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Question and Answer

Connor McDonald

Thanks for the question, Charles.

Asked: April 28, 2022 - 4:38 pm UTC

Last updated: May 11, 2022 - 5:39 am UTC

Version: 19c

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You Asked

As stated in SQL Language Reference, the default fractional_seconds_precision is 6 in a TIMESTAMP data type.
"where fractional_seconds_precision optionally specifies the number of digits Oracle stores in the fractional part of the SECOND datetime field. When you create a column of this data type, the value can be a number in the range 0 to 9. The default is 6."

Also stated in Format Models, FF will use the precision of the data type.
"Fractional seconds; no radix character is printed. Use the X format element to add the radix character. Use the numbers 1 to 9 after FF to specify the number of digits in the fractional second portion of the datetime value returned. If you do not specify a digit, then Oracle Database uses the precision specified for the datetime data type or the data type's default precision. Valid in timestamp and interval formats, but not in DATE formats."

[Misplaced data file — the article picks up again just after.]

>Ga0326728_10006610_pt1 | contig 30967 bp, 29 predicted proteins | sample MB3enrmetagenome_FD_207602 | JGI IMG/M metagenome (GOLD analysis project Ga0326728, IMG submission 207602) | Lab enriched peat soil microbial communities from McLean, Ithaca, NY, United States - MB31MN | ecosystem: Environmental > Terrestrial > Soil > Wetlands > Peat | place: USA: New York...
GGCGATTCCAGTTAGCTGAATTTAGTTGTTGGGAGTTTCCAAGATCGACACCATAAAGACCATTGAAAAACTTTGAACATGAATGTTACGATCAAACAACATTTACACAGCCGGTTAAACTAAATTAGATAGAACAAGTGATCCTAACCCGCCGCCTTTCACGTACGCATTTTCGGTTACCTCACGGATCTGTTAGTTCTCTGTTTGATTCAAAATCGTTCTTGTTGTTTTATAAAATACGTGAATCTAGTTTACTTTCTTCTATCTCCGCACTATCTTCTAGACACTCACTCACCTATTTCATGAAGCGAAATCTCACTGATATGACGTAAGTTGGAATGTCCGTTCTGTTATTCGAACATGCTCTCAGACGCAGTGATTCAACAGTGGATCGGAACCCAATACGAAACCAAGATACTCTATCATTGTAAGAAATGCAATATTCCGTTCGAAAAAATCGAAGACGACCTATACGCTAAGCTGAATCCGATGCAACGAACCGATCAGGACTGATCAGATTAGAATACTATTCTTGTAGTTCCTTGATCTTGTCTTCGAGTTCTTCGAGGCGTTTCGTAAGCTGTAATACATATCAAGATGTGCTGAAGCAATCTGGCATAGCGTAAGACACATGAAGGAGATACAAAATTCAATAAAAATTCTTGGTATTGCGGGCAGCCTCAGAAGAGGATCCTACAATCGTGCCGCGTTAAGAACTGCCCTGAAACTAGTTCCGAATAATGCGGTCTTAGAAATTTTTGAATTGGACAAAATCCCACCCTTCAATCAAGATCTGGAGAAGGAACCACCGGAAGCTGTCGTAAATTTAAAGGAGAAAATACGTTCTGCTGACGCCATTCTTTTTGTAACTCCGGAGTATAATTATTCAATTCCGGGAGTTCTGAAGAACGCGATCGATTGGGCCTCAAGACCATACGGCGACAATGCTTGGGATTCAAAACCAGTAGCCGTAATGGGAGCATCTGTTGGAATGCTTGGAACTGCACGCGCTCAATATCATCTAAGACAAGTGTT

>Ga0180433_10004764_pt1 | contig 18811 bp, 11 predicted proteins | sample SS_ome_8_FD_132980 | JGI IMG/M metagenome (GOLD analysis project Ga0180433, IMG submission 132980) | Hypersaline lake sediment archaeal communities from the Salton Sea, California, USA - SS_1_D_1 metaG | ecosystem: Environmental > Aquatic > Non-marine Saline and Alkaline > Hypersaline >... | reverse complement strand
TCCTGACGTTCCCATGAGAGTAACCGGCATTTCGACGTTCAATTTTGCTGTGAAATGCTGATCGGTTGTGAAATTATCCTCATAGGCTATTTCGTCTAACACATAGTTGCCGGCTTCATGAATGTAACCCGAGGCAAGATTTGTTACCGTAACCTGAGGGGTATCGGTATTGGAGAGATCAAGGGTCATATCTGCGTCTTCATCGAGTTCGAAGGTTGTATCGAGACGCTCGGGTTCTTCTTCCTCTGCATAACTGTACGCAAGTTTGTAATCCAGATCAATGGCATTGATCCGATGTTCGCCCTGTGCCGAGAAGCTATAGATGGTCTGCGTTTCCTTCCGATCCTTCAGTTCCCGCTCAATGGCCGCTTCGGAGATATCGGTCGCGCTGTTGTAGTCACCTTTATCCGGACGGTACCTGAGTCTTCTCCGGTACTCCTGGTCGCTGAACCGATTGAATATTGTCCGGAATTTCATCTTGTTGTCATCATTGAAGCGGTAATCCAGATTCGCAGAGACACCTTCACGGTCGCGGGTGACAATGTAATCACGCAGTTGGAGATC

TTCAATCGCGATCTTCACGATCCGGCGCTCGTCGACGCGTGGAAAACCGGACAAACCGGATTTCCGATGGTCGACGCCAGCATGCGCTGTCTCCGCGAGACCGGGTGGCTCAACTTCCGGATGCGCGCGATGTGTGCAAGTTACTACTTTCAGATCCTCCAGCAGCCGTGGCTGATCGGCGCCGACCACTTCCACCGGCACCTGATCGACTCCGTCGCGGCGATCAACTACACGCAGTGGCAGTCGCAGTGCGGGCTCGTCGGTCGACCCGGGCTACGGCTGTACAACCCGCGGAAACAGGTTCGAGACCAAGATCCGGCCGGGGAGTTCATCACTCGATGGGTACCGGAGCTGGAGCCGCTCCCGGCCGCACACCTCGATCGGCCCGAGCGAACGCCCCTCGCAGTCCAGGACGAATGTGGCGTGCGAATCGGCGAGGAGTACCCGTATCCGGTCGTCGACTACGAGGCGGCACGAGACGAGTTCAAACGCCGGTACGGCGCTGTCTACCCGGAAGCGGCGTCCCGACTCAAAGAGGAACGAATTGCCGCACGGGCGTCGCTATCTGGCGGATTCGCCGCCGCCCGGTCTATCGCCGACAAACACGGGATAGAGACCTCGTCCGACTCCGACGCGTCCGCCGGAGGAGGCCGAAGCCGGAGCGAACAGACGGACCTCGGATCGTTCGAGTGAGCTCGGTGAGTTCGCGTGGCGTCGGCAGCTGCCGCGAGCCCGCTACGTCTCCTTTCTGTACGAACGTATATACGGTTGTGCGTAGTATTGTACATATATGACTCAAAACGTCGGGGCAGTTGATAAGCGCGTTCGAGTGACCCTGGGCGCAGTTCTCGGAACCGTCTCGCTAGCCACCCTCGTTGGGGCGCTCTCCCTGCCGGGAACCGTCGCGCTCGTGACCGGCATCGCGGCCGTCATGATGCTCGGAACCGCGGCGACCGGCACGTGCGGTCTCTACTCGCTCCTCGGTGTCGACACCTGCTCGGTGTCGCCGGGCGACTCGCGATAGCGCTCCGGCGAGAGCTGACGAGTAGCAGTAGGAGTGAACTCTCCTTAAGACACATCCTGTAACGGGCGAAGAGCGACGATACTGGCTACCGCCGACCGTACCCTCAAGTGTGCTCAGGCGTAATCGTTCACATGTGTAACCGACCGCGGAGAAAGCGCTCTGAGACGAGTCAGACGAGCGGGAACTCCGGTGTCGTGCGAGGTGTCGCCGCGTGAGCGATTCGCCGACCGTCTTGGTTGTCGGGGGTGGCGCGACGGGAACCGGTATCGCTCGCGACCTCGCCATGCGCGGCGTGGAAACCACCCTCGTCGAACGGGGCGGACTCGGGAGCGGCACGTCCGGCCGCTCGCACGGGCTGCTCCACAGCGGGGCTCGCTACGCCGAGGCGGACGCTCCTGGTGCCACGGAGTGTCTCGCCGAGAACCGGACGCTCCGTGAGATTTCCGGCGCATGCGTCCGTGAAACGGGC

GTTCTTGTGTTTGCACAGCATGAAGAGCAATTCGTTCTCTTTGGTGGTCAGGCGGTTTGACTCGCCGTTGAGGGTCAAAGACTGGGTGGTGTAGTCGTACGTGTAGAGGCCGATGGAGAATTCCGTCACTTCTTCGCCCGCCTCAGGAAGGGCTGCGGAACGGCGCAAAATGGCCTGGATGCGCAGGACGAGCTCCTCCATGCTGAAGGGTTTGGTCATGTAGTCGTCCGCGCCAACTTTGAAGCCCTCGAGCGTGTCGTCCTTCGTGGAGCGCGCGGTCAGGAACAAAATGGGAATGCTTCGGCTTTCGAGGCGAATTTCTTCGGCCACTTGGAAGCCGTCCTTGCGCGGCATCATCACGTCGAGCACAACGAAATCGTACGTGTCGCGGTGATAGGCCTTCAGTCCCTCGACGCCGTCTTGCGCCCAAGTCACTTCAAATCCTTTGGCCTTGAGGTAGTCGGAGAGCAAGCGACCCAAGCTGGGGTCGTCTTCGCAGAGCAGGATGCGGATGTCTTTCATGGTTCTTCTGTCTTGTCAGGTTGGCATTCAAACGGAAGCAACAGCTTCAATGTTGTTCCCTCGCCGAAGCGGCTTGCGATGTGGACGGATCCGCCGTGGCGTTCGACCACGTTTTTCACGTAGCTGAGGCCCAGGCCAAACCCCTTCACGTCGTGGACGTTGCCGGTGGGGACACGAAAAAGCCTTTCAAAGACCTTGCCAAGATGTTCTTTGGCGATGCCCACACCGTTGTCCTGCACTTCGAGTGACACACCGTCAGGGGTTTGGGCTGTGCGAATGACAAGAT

So in thoery, TO_CHAR(TIMESTAMP, 'FF') should return fractional seconds in 6 digits, and if use TO_CHAR with a TIMESTAMP with specified precision, the result length should be equal to the precision.

BUT, this is not the case as you can see in the LiveSQL demo:
1. With data type defined in table and a SQL directly select from it, the behaviour is as expected.
2. With data type defined in PL/SQL and to_char in PL/SQL, TO_CHAR(TIMESTAMP, 'FF') will always return 9 digits.
3. With data type defined in PL/SQL and to_char in SQL, TO_CHAR(TIMESTAMP, 'FF') will always return 9 digits too.
4. TO_CHAR(SYSTIMESTAMP, 'FF') also return different length between SQL and PL/SQL.

So the question is: What's the reason behind the inconsistent behaviour? Is this intentional or BUG?

Thank you.

with LiveSQL Test Case:

and Connor said...

Unfortunately a known bug (5108020).

Sorry I don't have a timeframe for a fix.

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Comments

A reader, May 06, 2022 - 1:17 am UTC

Thank you for the response. Is BUG 5108020 internal? Since I can't find it at MOS.
Connor McDonald
May 11, 2022 - 5:39 am UTC

Looks like it is.

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